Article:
That account of the wages of politicized drug laws — including mandatory minimums in sentencing — included the case study of 18-year-old Joey Settembrino, a first-time offender who landed a 10-year prison sentence after being entrapped by a friend in a drug sting. On the theory that one good "snitch" deserves another, federal agents enlisted Joey's desperate father to try to entrap bigger fish so his son would be released.
"Snitch" fictionalizes Settembrino's case, adding spoonfuls of action sugar to make the social message go down. Johnson plays the father, John Matthews, whose son Jason (Rafi Gavron) makes one bad call and winds up in the Big House. This worst-case scenario of a predominately innocent teen suddenly watching his life go down the drain may be a somewhat disingenuous conversation-starter about misbegotten American drug policy, but it's clearly an effective way to turn the screws on urban and suburban theatergoers.
As the owner of a big-rig freight-shipping outfit, John's in a "good" position to offer drug traffickers an enticing proposition. Entrapping one of his employees, Daniel Cruz (Jon Bernthal of "The Walking Dead"), John gets a meet with dealer Malik (Michael Kenneth Williams of "The Wire"), who in turn connects John with Mexican drug cartel head Juan Carlos (Benjamin Bratt).
And so the plot passes through two eye-rolling promises: the doubly in-over-his-head upper-middle-class dad telling his son he'll get him out of his prison and telling his employee, "There is no way I'm going to let either side dictate our fates" (cut to John in a gun shop).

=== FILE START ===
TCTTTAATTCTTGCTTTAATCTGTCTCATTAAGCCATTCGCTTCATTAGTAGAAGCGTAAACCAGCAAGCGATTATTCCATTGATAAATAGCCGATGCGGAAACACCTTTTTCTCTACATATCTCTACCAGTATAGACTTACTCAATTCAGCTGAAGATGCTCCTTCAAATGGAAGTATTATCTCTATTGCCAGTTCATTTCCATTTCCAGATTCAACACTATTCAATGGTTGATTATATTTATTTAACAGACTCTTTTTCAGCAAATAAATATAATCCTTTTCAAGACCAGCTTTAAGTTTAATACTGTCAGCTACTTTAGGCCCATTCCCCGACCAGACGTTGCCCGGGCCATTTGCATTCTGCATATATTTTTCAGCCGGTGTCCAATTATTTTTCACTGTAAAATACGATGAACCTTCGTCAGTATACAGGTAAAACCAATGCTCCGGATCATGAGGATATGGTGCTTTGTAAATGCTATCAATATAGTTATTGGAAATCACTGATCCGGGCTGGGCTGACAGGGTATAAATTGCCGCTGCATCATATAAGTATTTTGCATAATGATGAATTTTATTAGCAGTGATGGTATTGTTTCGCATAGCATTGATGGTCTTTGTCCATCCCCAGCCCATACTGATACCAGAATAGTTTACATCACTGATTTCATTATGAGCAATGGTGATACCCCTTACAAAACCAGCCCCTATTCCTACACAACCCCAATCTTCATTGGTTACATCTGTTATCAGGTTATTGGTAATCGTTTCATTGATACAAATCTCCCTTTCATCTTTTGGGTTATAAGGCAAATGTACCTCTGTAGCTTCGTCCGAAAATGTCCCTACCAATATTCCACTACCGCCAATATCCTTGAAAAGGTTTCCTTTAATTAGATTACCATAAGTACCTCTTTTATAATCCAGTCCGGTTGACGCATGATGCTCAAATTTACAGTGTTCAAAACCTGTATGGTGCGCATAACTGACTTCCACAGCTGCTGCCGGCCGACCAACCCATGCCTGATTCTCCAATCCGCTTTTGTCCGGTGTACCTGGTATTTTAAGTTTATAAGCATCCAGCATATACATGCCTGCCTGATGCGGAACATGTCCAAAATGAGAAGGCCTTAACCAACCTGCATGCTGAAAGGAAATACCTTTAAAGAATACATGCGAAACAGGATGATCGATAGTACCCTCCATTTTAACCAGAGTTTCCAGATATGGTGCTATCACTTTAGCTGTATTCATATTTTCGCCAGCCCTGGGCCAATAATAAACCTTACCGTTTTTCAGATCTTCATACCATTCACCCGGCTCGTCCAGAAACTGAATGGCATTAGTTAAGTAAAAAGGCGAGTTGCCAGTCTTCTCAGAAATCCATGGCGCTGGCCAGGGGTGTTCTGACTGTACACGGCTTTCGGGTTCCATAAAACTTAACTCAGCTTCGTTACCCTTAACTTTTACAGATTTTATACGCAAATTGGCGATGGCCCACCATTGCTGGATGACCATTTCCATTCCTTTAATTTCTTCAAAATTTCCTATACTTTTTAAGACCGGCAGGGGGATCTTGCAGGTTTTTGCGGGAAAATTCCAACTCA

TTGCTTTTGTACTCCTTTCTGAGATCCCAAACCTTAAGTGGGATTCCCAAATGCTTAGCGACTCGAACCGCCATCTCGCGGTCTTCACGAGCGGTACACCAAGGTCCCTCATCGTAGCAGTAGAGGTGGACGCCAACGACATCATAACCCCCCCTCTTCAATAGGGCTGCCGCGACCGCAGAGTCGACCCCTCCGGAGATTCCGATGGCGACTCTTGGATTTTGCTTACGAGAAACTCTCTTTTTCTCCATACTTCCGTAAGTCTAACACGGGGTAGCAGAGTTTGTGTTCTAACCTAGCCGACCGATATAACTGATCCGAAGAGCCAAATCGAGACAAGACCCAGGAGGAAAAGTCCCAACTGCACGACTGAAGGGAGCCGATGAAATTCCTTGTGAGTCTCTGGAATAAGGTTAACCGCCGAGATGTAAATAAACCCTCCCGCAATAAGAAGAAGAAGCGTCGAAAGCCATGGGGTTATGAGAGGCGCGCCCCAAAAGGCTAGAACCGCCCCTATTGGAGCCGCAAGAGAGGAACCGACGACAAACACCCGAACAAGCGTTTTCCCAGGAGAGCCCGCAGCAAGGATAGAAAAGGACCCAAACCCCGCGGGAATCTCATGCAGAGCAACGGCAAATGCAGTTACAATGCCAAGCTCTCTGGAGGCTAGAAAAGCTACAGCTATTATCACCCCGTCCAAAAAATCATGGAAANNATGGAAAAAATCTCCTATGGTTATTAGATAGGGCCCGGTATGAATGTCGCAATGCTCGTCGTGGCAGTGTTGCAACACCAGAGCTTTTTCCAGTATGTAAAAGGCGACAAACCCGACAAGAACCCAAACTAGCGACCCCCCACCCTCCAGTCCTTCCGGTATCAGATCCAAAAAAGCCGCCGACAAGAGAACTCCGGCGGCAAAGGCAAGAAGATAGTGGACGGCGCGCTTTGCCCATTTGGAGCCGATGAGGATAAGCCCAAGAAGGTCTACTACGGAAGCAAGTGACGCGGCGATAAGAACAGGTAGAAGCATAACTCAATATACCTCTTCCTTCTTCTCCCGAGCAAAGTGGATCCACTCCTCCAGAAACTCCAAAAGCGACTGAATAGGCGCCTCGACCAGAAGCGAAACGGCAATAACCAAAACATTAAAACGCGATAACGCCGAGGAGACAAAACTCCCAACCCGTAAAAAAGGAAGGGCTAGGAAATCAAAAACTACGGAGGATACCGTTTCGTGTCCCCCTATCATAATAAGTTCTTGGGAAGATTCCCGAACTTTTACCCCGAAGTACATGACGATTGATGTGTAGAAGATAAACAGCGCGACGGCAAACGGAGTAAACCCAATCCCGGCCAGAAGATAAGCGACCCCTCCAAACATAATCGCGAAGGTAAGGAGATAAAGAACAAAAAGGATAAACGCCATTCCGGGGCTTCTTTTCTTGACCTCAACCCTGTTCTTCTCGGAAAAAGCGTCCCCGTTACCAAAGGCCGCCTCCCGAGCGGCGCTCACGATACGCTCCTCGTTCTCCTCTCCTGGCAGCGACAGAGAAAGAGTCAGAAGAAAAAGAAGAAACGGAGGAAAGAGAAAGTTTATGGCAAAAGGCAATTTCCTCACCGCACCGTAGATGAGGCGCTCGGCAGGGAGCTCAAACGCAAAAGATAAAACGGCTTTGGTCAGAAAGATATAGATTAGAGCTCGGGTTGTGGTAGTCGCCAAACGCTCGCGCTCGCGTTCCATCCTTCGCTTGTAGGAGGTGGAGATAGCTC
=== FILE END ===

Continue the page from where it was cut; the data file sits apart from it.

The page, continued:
"Snitch" points out the social overlaps amongst the lesser players in this drug plot: Both Malik and Daniel are "two-strikers" unwittingly risking their lives for that teen in prison, while Daniel and John both have sons who motivate them to act. Though the film is co-produced by socially progressive Participant Media, "Snitch" is, above all, an age-old archetype of parental sacrifice born of limitless love.
Stunt coordinator-turned-director Ric Roman Waugh shows his sure hand with the impressive, if overblown, driving stunts, which constitute most of the limited action in what's otherwise an indie-flavored thriller. Waugh shares co-screenwriting credit with Justin Haythe, who recently adapted "Revolutionary Road" for the screen. Haythe's background as a novelist (his "The Honeymoon" was nominated for the Man Booker Prize) may account for why "Snitch," despite being seriously far-fetched in its details, remains surprisingly, consistently absorbing.
The cast helps. For a man of not unlimited acting talent, Johnson shows he has a good understanding of his range and a firm handle on his career, this role being just the sort he ought to be playing (when not anchoring goofy family comedies, of course). That said, he'd be nowhere without his supporting cast, which also includes the stalwart Barry Pepper as a DEA agent and Susan Sarandon as a slippery U.S. Attorney.
In its modern way, "Snitch" is almost Dickensian in its intent, missing no opportunity for melodramatic confrontation as it puts a (baby) face on a social ill.
Rated PG-13 for drug content and sequences of violence. One hour, 52 minutes.
— Peter Canavese
Bless Me, Ultima